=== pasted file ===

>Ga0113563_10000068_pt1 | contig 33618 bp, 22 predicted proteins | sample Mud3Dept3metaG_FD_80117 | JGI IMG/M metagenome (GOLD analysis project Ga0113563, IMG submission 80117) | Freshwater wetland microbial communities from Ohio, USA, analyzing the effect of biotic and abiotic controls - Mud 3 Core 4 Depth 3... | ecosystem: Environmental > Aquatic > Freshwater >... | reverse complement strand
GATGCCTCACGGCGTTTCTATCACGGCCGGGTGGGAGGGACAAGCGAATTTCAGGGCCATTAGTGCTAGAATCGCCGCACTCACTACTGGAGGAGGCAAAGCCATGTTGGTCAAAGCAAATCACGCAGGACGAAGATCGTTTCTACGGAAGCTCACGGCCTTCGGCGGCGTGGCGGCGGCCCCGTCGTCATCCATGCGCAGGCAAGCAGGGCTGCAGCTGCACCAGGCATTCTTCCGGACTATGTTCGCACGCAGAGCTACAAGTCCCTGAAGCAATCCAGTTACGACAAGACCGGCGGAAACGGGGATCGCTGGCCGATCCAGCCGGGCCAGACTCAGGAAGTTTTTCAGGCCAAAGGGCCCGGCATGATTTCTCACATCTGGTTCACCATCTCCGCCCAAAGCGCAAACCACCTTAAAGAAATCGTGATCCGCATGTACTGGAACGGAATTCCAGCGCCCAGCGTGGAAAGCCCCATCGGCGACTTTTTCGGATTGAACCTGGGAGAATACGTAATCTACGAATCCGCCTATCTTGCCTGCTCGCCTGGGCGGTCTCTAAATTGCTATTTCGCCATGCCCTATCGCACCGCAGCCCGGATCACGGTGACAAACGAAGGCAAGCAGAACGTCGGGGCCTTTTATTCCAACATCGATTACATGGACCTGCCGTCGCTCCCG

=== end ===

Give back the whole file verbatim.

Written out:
>Ga0113563_10000068_pt1 | contig 33618 bp, 22 predicted proteins | sample Mud3Dept3metaG_FD_80117 | JGI IMG/M metagenome (GOLD analysis project Ga0113563, IMG submission 80117) | Freshwater wetland microbial communities from Ohio, USA, analyzing the effect of biotic and abiotic controls - Mud 3 Core 4 Depth 3... | ecosystem: Environmental > Aquatic > Freshwater >... | reverse complement strand
GATGCCTCACGGCGTTTCTATCACGGCCGGGTGGGAGGGACAAGCGAATTTCAGGGCCATTAGTGCTAGAATCGCCGCACTCACTACTGGAGGAGGCAAAGCCATGTTGGTCAAAGCAAATCACGCAGGACGAAGATCGTTTCTACGGAAGCTCACGGCCTTCGGCGGCGTGGCGGCGGCCCCGTCGTCATCCATGCGCAGGCAAGCAGGGCTGCAGCTGCACCAGGCATTCTTCCGGACTATGTTCGCACGCAGAGCTACAAGTCCCTGAAGCAATCCAGTTACGACAAGACCGGCGGAAACGGGGATCGCTGGCCGATCCAGCCGGGCCAGACTCAGGAAGTTTTTCAGGCCAAAGGGCCCGGCATGATTTCTCACATCTGGTTCACCATCTCCGCCCAAAGCGCAAACCACCTTAAAGAAATCGTGATCCGCATGTACTGGAACGGAATTCCAGCGCCCAGCGTGGAAAGCCCCATCGGCGACTTTTTCGGATTGAACCTGGGAGAATACGTAATCTACGAATCCGCCTATCTTGCCTGCTCGCCTGGGCGGTCTCTAAATTGCTATTTCGCCATGCCCTATCGCACCGCAGCCCGGATCACGGTGACAAACGAAGGCAAGCAGAACGTCGGGGCCTTTTATTCCAACATCGATTACATGGACCTGCCGTCGCTCCCG